ST. LOUIS, Aug. 10 (UPI) -- The largest U.S. group of Catholic nuns decided Friday to begin talks with bishops ordered by the Vatican to rein in the church's sisters.
After meeting in St. Louis, the president of the Leadership Conference of Women Religious, Sister Pat Farrell, said the nuns would enter into a "conversation" with the three bishops that would be conducted "from a stance of deep prayer that values mutual respect, careful listening and open dialogue," the St. Louis Post-Dispatch reported.
Farrell said, however, the nuns would "reconsider if the LCWR is forced to compromise the integrity of its mission."
KSDK-TV, St. Louis, said the LCWR, which represents about 57,000 American nuns, has come under criticism of the Vatican's Congregation for the Doctrine of the Faithful, and in April Rome said the nuns' organization had "serious doctrinal problems" that have left it outside some church teachings, including the all-male priesthood, birth control and homosexuality.
The TV station said Farrell, when asked what the nuns wanted, answered they desire is "to finally, at some end-stage of process, to be recognized and understood as equals in the church that are formed of religious life, can be respected and affirmed."
The Religion News Service reported that while the nuns' statement expressed "deep disappointment" with the Vatican's stand,they have hopes of "creating more possibilities for the laity and, particularly for women, to have a voice in the church."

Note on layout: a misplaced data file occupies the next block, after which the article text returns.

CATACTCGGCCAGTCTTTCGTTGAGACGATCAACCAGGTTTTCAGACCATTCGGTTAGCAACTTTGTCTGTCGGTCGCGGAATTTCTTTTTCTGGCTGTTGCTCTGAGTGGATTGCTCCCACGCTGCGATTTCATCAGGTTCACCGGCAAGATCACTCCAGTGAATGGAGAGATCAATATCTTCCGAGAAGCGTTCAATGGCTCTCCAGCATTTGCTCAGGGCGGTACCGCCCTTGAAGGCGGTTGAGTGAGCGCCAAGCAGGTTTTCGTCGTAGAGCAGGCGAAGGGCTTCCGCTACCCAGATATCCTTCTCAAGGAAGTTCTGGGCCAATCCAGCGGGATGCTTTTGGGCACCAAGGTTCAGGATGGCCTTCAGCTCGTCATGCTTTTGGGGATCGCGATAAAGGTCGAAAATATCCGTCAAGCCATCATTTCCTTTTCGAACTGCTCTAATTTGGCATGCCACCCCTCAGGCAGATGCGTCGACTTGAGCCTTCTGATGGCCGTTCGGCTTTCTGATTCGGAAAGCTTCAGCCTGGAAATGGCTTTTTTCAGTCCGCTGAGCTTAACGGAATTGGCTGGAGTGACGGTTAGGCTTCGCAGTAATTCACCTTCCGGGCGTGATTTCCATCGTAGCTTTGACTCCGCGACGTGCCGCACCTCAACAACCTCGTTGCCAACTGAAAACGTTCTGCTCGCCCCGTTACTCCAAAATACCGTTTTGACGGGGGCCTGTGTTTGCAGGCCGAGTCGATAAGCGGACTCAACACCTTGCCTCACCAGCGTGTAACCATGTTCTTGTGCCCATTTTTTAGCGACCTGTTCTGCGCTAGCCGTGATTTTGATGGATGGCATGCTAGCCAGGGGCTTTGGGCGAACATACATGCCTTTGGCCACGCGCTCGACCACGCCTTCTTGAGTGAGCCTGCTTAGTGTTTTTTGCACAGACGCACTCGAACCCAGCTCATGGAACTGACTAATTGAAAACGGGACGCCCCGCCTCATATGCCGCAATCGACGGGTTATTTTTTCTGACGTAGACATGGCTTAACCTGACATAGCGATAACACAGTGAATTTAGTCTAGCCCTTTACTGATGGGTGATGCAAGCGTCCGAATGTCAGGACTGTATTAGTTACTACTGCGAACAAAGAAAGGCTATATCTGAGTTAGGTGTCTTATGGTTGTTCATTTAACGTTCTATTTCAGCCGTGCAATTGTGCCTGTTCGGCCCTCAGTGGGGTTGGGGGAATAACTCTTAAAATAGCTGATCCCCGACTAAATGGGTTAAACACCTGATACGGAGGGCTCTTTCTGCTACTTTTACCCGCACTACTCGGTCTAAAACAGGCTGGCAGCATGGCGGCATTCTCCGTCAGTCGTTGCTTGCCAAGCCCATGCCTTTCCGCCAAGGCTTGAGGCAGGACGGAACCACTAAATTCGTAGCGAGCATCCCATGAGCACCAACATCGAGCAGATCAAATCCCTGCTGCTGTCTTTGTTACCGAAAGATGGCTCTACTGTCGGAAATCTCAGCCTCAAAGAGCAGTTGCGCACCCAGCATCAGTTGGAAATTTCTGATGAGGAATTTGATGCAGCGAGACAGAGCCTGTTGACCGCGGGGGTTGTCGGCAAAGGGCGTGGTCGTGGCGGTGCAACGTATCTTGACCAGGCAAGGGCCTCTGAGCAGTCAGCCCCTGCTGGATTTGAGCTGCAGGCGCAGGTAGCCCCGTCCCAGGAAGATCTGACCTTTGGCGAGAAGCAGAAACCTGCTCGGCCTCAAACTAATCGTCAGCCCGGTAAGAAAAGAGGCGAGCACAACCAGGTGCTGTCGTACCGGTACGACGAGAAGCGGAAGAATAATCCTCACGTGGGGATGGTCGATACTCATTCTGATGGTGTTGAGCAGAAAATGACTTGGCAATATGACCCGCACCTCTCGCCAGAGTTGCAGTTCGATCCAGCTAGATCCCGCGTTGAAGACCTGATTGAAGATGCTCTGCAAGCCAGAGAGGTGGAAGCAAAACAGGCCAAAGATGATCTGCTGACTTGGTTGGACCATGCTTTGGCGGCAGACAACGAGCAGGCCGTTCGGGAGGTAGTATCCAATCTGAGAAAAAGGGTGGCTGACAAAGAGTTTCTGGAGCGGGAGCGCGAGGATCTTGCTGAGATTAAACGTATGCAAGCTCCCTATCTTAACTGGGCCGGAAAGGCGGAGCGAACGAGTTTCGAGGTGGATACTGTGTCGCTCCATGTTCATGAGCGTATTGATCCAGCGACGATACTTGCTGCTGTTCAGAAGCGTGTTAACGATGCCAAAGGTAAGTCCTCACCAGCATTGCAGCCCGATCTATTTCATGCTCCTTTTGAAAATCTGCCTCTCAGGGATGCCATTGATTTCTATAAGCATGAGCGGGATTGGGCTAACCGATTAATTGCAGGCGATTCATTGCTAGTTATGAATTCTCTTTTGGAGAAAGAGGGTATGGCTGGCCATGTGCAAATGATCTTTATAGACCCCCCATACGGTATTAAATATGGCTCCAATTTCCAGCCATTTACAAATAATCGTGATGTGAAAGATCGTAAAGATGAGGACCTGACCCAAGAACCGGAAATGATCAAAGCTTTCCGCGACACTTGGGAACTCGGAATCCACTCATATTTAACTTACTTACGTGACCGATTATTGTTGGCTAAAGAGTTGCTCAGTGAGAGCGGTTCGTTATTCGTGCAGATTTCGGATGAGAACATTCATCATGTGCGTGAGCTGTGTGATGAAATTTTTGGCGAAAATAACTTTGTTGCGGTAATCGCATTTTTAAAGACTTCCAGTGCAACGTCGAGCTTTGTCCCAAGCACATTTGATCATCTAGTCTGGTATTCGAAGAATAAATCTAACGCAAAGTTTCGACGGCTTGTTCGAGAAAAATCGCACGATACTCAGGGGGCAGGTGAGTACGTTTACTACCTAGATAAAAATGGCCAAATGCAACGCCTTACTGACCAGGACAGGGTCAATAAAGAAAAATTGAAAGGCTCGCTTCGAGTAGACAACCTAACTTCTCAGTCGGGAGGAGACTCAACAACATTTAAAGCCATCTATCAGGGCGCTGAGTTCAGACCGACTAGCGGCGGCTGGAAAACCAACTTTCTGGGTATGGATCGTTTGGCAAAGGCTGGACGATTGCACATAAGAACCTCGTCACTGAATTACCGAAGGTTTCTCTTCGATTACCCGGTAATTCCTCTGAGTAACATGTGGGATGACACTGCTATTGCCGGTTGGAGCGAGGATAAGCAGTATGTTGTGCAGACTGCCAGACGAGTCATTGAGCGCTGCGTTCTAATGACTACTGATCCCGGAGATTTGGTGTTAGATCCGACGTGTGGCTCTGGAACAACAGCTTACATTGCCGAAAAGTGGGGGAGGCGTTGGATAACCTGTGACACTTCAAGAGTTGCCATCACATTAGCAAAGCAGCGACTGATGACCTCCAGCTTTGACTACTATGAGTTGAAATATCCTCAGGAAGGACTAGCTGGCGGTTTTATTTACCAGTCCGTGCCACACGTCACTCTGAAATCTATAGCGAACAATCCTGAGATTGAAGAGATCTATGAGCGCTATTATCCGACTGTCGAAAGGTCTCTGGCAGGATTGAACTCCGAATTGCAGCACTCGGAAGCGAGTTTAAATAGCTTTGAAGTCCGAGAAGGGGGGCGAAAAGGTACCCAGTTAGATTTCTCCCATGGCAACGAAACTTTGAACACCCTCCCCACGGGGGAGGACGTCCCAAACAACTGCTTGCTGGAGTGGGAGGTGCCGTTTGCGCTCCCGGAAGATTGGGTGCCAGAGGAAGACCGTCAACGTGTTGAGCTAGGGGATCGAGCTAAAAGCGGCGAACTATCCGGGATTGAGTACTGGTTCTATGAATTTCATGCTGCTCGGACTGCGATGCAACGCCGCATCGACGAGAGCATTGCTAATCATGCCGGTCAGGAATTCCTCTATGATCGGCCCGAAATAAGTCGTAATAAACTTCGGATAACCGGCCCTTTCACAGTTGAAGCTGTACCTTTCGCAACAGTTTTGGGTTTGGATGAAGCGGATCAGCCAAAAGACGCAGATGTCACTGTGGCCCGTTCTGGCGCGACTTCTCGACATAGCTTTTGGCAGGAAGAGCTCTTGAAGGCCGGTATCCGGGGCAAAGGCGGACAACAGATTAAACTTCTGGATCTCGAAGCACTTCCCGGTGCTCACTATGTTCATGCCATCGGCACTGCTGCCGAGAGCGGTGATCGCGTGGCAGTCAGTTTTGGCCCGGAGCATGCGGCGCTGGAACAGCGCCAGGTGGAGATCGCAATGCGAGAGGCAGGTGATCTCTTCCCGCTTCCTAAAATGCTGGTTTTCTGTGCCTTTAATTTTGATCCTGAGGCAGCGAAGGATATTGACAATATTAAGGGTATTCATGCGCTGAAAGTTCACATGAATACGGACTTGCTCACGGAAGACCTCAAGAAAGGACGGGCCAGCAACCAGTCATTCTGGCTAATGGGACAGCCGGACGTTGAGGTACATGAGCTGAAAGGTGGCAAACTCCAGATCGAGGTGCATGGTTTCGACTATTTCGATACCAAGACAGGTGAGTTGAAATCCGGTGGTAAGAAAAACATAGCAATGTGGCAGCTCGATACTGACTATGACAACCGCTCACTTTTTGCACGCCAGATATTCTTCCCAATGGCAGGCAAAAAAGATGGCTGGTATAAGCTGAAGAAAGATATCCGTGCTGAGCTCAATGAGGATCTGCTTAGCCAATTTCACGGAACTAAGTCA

"Dialogue on doctrine is not going to be our starting point," Farrell told reporters.
Farrell noted the "inherent existential tension between the complementary roles" of the church hierarchy and the nuns that is "not likely to change."
"In an ideal ecclesial world, the different roles are held in creative tension, with mutual respect and appreciation, in an environment of open dialogue, for the building up of the whole church," she said.
The Vatican's mandate, she said, "suggests that we are not currently living in an ideal ecclesial world."
The LCWR board is to meet for 2 hours Saturday with Seattle Archbishop J. Peter Sartain, the head of the three-bishop team appointed by Rome to bring the organization back in line with the church hierarchy.